Ewing Branch, Mercer County Library System, 61 Scotch Road, Ewing Wednesdays, 1:30 to 5 p.m. Appointment necessary; call (609) 882-3148.
Lawrence Headquarters Branch, Mercer County Library System, 2751 Brunswick Ave., Lawrence Thursdays, 10 a.m. to 4 p.m. Appointment necessary; call (609) 882-9246.
Lawrence Senior Center, 30 East Darrah Lane, Lawrence Tuesdays, 10 a.m. to 2 p.m. Appointment necessary; call (609) 844-7048. Seniors preferred.
Mercer County Connection, through United Way, 957 Route 33 (Acme shopping center), Hamilton Mondays and Wednesdays, 10:30 a.m. to 1:30 p.m. Appointment necessary; call (609) 890-9800. Mercer County residents only.
Princeton Public Library, 65 Witherspoon St., Princeton Mondays, 10:15 a.m. to 2 p.m. Appointment necessary; call (609) 924-9529, ext.1220
Princeton Senior Resource Center, 45 Stockton St., Princeton Fridays, 9 a.m. to 1 p.m., Appointment necessary; call (609) 924-7108.
RWJ Fitness and Wellness Center, 3100 Quakerbridge Road, Mercerville Wednesdays, 9 a.m. to 1 p.m. Appointment necessary; call (609) 584-5900.
West Windsor Senior Center, 271 Clarksville Road, Princeton Junction Tuesdays, 9 a.m. to 2 p.m. Appointment necessary; call (609) 799-9068.
IRS Volunteer Income Tax Assistance program sites in Mercer County
The VITA Program generally offers free tax help to people who make $54,000 or less, people with disabilities, and limited-English-speaking taxpayers who need assistance in preparing their own tax returns. IRS-certified volunteers provide free basic income tax return preparation with electronic filing to qualified individuals in local communities. For more information, visit www.irs.gov/Individuals/Free-Tax-Return-Preparation-for-You-by-Volunteers.
Boys & Girls Club of Trenton, 212 Centre St., Trenton Tuesdays, Wednesdays, Thursdays, noon. to 3 p.m. Walk-ins welcome; call (609) 392-3191 for required paperwork.
Boys & Girls Club of Mercer County, 1040 Spruce St., Lawrence Tuesdays, Wednesdays, Thursdays, noon. to 3 p.m. Walk-ins welcome; call (609) 392-3191 for required paperwork.
Catholic Charities of Trenton, 39 North Clinton Ave, Building 1, Side Door, Trenton Tuesdays, Wednesdays, Thursdays, noon to 3 p.m. Walk-ins welcome; call (609) 394-5181 for required paperwork.
United Way of Greater Mercer County, 3150 Brunswick Pike, Crossroads Corporate Center, Suite 230, Lawrence Tuesdays and Wednesdays, 5 to 8 p.m., Thursdays, 9 a.m. to noon, and Saturdays, noon to 3 p.m. Appointment required; call (609) 896-1912, for required paperwork.
WEST WINDSOR, NJ (MERCER)–The Robbinsville-Allentown High School Cooperative Ice Hockey Team defeated Princeton 2-1 this afternoon at the Mercer County Skating Center. Princeton outshot Robbinsville with 53 to 22 shots on goal but, Robbinsville’s Daltan Tilghman (AHS) was able to put 2 in the back of the net. Robbinsville’s goalie Zander Wiley like a brick wall stopped 52 of 53 shots on goal. It was the first time Robbinsville has defeated Princeton since 2016.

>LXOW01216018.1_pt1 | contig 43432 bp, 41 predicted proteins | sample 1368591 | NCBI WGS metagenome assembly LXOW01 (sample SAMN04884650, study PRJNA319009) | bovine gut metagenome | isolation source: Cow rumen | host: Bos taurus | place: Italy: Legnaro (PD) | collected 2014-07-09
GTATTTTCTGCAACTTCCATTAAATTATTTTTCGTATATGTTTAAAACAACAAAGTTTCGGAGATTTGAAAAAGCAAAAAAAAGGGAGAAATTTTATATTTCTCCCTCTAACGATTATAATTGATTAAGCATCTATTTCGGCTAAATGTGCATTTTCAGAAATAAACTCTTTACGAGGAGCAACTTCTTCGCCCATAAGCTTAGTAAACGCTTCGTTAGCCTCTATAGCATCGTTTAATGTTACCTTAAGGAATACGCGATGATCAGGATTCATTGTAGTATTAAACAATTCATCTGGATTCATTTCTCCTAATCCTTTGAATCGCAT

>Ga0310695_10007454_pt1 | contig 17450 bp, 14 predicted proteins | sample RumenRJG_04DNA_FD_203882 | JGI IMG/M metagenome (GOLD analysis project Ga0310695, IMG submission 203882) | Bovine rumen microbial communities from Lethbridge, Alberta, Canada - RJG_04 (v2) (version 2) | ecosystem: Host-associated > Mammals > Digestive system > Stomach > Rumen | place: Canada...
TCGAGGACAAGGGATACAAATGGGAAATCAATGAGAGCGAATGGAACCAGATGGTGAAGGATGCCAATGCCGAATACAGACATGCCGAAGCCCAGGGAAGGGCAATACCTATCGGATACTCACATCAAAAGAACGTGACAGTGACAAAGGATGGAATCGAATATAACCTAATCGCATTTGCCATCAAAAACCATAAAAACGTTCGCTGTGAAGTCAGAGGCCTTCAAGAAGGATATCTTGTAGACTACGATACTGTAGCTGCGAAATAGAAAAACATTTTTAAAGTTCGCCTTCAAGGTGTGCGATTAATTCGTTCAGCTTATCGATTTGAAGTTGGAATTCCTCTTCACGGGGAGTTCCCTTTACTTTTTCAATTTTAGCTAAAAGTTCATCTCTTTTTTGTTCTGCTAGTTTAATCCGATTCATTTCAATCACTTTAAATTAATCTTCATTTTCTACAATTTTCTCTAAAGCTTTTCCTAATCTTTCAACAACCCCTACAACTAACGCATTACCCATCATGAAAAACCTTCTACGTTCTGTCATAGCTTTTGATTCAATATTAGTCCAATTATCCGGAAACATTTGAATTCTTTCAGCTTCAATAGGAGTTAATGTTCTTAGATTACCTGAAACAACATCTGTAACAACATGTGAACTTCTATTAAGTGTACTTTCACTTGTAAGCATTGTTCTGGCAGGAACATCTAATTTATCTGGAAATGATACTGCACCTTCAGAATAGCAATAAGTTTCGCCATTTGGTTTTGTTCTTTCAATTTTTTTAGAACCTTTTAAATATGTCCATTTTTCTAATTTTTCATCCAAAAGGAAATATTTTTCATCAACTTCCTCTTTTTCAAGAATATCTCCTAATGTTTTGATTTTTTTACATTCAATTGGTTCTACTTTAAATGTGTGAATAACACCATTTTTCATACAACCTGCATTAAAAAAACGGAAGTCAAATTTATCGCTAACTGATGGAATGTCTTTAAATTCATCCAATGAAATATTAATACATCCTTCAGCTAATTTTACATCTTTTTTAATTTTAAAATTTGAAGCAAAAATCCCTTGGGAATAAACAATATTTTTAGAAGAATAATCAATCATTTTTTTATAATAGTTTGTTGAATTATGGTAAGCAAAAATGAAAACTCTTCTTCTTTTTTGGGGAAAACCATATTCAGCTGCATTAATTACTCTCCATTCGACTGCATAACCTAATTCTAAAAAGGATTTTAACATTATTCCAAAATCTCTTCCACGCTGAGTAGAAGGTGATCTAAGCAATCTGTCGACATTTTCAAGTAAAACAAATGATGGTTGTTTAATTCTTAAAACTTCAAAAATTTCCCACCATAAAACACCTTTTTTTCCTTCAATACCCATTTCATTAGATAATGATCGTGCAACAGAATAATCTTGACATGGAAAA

PRINCETON, NJ (MERCER)–Around 3:15 p.m. the Princeton Fire Department was dispatched to an apartment fire at 37 Wiggins Street. Firefighters arrived to find heavy fire showing from the 3rd floor and roof area in the rear of the building and a full first alarm was called. Fire departments including Princeton Junction, Plainsboro, Princeton Plasma Physics Lab, Hamilton, Rocky Hill, Montgomery, Kingston, Kendall Park, Hopewell, West Windsor Fire and Emergency Services and others were sent to the scene. Princeton First Aid Squad and West Windsor Emergency Services stood by for EMS services. Princeton was covered by Lawrenceville and Pennington Fire Departments.
By 3:30 p.m. most of the fire was knocked down but there was extensive overhaul to be done.
There were no injuries reported and five occupants were displaced.
The fire is under investigation by the Princeton Fire Marshal. No further information is available at this time. Check back for further information and updates.
WEST WINDSOR, NJ (MERCER)–Around 10:00 p.m. January 4, 2022, a pedestrian was struck by the Princeton Junction “Dinky” train. West Windsor Emergency Services and West Windsor Fire Departments responded to the Princeton Junction Train Station. Firefighters and EMS responded to a wooded area near the “Dinky” line off Station Drive.
Just after 12:00 a.m. Jan 5, 2022, the pedestrian was removed from the wooded area and was being “treated” in the back of the ambulance. EMS units transported the patient to the Trauma Center at Capital Health Regional Medical Center in Trenton at 12:35 a.m., and a “Trauma Alert” was called En route to the hospital.
New Jersey Transit reported that service was suspended due to a pedestrian strike and that substitute bus service was being provided to the riders of the Dinky Train.
The Dinky connects downtown Princeton, NJ and the Princeton University campus with Princeton Junction Station on the Northeast Corridor, the train superhighway connecting Boston, New York, Philadelphia, and Washington, DC.
New Jerseyans Invited to Drumthwacket for Open House Tours to View Holiday Decorations
December 10, 2021